OAKLEY -- Directors of the East Contra Costa Fire District gave the agency's top administrative official a three-year extension on his contract this week -- along with a raise that had them defending their decision in light of the agency's ongoing financial struggles.
The seven board members present at Monday's meeting unanimously agreed to renew Chief Hugh Henderson's contract as well as increase his annual salary from $126,670 to $133,157, a 5.1 percent increase.
Under the terms of his former contract that established a three-tier salary schedule, Henderson was entitled to move from the first step -- what he currently earns -- to the second step in 2011. The following year, the high marks he received from the board in his performance evaluation allowed him to progress to the third step.
Henderson didn't take either opportunity for a raise, however.
Back in 2011, none of the district's three employee unions had received a pay hike in several years, and he wanted the board to settle that matter first, Henderson said.
The firefighters' union eventually negotiated a new contract in July 2013 that brought its members a raise, and the remaining two groups -- a clerical employee and the battalion chiefs -- followed suit last month.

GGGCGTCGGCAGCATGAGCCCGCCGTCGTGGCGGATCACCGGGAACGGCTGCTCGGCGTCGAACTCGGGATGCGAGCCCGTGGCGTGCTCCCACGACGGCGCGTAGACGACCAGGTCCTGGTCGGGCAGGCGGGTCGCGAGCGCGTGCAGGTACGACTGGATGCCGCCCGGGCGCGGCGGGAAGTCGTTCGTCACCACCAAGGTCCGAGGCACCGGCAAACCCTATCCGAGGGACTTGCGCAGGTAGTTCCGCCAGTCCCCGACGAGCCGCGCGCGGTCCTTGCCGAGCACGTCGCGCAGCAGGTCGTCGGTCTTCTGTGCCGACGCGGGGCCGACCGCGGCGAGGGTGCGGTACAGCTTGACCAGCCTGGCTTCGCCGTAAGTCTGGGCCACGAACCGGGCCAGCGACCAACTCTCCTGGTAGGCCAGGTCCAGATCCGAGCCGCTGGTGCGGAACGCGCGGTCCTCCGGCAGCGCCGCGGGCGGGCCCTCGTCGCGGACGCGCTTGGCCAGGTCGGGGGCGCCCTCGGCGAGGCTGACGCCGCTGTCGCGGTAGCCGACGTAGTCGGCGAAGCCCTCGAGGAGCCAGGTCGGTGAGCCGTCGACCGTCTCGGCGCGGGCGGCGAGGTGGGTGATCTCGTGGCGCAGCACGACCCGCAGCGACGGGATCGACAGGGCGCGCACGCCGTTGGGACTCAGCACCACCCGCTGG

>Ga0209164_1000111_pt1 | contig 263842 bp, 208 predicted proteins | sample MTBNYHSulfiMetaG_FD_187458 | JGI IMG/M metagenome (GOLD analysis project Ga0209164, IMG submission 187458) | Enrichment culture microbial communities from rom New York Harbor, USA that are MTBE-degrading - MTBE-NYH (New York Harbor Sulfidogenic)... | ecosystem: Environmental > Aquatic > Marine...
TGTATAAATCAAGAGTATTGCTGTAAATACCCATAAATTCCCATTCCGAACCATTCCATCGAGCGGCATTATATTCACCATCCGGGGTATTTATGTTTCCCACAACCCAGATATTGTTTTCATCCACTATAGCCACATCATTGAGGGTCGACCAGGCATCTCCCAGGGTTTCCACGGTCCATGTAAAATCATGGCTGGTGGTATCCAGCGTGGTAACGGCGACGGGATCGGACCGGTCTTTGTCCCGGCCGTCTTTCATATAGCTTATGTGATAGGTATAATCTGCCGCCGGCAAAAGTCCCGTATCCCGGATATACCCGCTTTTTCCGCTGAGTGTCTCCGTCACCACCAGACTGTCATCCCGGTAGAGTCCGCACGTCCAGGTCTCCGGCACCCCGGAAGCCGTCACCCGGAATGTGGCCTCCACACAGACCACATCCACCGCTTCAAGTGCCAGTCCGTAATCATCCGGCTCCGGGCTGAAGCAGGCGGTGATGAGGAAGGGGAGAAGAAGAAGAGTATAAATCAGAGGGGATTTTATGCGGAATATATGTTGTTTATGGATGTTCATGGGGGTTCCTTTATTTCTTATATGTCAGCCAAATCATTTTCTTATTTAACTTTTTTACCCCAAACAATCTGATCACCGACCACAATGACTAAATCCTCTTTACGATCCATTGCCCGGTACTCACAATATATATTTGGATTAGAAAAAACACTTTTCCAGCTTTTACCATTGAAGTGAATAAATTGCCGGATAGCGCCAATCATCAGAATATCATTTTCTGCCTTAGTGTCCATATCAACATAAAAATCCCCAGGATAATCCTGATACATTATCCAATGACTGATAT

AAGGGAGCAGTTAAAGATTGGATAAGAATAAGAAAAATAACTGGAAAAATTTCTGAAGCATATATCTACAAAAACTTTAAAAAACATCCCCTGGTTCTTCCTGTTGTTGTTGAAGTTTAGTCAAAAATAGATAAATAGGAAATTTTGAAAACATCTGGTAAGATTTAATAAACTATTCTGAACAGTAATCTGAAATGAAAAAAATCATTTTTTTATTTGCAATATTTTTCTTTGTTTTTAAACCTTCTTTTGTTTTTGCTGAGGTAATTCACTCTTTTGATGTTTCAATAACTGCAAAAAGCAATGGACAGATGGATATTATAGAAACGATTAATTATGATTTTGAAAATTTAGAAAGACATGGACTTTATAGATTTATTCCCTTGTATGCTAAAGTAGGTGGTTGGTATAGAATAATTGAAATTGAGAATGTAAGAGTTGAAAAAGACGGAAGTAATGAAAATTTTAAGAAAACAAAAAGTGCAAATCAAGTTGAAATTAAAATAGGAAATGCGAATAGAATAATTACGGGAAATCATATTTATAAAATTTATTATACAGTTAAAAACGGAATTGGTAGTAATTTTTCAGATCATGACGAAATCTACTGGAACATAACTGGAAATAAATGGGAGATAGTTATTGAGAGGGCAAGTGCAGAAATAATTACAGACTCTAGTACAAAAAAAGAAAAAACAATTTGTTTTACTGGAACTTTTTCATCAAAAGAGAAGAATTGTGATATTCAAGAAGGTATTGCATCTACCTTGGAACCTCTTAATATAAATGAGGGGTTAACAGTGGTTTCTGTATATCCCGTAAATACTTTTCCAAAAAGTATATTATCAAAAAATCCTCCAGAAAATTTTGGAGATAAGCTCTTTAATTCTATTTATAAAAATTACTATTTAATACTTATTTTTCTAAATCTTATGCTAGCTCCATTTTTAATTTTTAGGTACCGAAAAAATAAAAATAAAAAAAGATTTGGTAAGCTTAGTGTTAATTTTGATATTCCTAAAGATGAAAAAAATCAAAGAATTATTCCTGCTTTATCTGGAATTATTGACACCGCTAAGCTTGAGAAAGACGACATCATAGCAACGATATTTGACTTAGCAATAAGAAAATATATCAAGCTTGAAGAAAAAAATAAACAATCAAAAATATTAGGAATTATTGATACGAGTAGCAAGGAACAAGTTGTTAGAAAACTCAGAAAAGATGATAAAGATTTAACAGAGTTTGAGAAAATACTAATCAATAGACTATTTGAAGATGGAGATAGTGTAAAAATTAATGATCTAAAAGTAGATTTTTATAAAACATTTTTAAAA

Henderson's new contract, which takes effect June 1, calls for the second-step raise of 5.1 percent to take effect July 1 and the third in July 2015, assuming he continues receiving favorable performance evaluations. At the third tier, he would earn $139,654 annually.
Meanwhile, the district is struggling to keep its remaining five stations open -- it once had eight.
The only reason the agency isn't operating at a deficit is that it still has money remaining from a federal grant it received summer 2010. Those funds dry up on Nov. 17, however, and unless East Contra Costa Fire receives a reprieve between now and then, it will have to close two stations by Dec. 1.
On Monday, board President Joel Bryant who, along with two other directors had recommended renewing the chief's employment agreement, explained the reasons for the pay hike.
By moving Henderson up the salary schedule, the board hopes to be able to attract a replacement if he were to leave, Bryant said.
Even with the raise, Henderson remains the lowest-paid fire chief he's aware of, he added, noting that it would be "nearly impossible" to find someone willing to take over the position for what the district is paying.
"It's a staggering job for one person," said Director Stephen Smith of the multiple duties Henderson performs. "It's amazing what this man has to cover, and he covers it well."
Contact Rowena Coetsee at 925-779-7141. Follow her at Twitter.com/RowenaCoetsee.